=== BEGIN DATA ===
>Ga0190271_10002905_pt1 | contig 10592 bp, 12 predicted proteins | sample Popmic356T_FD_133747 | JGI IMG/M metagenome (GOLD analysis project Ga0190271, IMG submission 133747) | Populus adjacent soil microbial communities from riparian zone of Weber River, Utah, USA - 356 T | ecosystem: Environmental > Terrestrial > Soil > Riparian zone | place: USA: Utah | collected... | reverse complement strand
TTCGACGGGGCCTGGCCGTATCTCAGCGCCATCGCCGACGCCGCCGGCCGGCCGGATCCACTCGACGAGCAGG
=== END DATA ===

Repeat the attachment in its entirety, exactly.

>Ga0190271_10002905_pt1 | contig 10592 bp, 12 predicted proteins | sample Popmic356T_FD_133747 | JGI IMG/M metagenome (GOLD analysis project Ga0190271, IMG submission 133747) | Populus adjacent soil microbial communities from riparian zone of Weber River, Utah, USA - 356 T | ecosystem: Environmental > Terrestrial > Soil > Riparian zone | place: USA: Utah | collected... | reverse complement strand
TTCGACGGGGCCTGGCCGTATCTCAGCGCCATCGCCGACGCCGCCGGCCGGCCGGATCCACTCGACGAGCAGG